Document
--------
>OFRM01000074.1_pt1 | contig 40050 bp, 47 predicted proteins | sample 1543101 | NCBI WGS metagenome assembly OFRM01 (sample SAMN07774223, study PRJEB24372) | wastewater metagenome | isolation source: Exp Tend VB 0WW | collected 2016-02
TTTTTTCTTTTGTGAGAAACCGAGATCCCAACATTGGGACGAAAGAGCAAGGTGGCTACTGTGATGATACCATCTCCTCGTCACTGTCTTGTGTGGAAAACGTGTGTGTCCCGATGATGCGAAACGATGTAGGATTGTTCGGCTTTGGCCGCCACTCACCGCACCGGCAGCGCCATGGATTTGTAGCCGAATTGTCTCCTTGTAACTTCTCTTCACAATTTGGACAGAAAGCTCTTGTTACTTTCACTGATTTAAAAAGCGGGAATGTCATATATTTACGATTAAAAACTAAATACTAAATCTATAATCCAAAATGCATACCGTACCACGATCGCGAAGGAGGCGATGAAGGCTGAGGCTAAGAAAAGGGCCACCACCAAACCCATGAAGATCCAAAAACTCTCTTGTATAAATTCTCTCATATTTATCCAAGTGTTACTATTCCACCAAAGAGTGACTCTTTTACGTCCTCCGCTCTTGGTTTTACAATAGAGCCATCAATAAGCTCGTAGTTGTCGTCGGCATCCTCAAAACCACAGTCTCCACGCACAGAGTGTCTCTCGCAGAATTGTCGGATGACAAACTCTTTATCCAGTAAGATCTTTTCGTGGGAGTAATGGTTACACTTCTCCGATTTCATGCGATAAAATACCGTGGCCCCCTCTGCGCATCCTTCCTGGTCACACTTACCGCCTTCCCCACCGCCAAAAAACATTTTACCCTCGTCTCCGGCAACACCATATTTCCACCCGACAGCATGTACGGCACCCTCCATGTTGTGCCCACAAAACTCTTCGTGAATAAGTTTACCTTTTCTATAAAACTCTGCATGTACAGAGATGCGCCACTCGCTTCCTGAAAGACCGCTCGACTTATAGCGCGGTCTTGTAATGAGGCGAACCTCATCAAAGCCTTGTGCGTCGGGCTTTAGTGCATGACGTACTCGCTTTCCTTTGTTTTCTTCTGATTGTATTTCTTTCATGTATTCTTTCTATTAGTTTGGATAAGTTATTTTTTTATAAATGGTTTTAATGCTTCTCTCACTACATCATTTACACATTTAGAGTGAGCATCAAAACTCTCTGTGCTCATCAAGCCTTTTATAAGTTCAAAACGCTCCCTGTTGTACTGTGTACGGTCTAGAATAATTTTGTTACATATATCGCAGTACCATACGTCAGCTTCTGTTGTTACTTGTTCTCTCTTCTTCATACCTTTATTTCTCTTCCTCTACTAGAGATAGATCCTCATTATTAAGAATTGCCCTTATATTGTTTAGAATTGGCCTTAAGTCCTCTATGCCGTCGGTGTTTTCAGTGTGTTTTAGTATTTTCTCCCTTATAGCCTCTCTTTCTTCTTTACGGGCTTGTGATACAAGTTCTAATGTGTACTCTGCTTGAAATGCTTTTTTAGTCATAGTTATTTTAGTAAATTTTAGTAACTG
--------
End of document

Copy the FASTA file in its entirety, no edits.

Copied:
>OFRM01000074.1_pt1 | contig 40050 bp, 47 predicted proteins | sample 1543101 | NCBI WGS metagenome assembly OFRM01 (sample SAMN07774223, study PRJEB24372) | wastewater metagenome | isolation source: Exp Tend VB 0WW | collected 2016-02
TTTTTTCTTTTGTGAGAAACCGAGATCCCAACATTGGGACGAAAGAGCAAGGTGGCTACTGTGATGATACCATCTCCTCGTCACTGTCTTGTGTGGAAAACGTGTGTGTCCCGATGATGCGAAACGATGTAGGATTGTTCGGCTTTGGCCGCCACTCACCGCACCGGCAGCGCCATGGATTTGTAGCCGAATTGTCTCCTTGTAACTTCTCTTCACAATTTGGACAGAAAGCTCTTGTTACTTTCACTGATTTAAAAAGCGGGAATGTCATATATTTACGATTAAAAACTAAATACTAAATCTATAATCCAAAATGCATACCGTACCACGATCGCGAAGGAGGCGATGAAGGCTGAGGCTAAGAAAAGGGCCACCACCAAACCCATGAAGATCCAAAAACTCTCTTGTATAAATTCTCTCATATTTATCCAAGTGTTACTATTCCACCAAAGAGTGACTCTTTTACGTCCTCCGCTCTTGGTTTTACAATAGAGCCATCAATAAGCTCGTAGTTGTCGTCGGCATCCTCAAAACCACAGTCTCCACGCACAGAGTGTCTCTCGCAGAATTGTCGGATGACAAACTCTTTATCCAGTAAGATCTTTTCGTGGGAGTAATGGTTACACTTCTCCGATTTCATGCGATAAAATACCGTGGCCCCCTCTGCGCATCCTTCCTGGTCACACTTACCGCCTTCCCCACCGCCAAAAAACATTTTACCCTCGTCTCCGGCAACACCATATTTCCACCCGACAGCATGTACGGCACCCTCCATGTTGTGCCCACAAAACTCTTCGTGAATAAGTTTACCTTTTCTATAAAACTCTGCATGTACAGAGATGCGCCACTCGCTTCCTGAAAGACCGCTCGACTTATAGCGCGGTCTTGTAATGAGGCGAACCTCATCAAAGCCTTGTGCGTCGGGCTTTAGTGCATGACGTACTCGCTTTCCTTTGTTTTCTTCTGATTGTATTTCTTTCATGTATTCTTTCTATTAGTTTGGATAAGTTATTTTTTTATAAATGGTTTTAATGCTTCTCTCACTACATCATTTACACATTTAGAGTGAGCATCAAAACTCTCTGTGCTCATCAAGCCTTTTATAAGTTCAAAACGCTCCCTGTTGTACTGTGTACGGTCTAGAATAATTTTGTTACATATATCGCAGTACCATACGTCAGCTTCTGTTGTTACTTGTTCTCTCTTCTTCATACCTTTATTTCTCTTCCTCTACTAGAGATAGATCCTCATTATTAAGAATTGCCCTTATATTGTTTAGAATTGGCCTTAAGTCCTCTATGCCGTCGGTGTTTTCAGTGTGTTTTAGTATTTTCTCCCTTATAGCCTCTCTTTCTTCTTTACGGGCTTGTGATACAAGTTCTAATGTGTACTCTGCTTGAAATGCTTTTTTAGTCATAGTTATTTTAGTAAATTTTAGTAACTG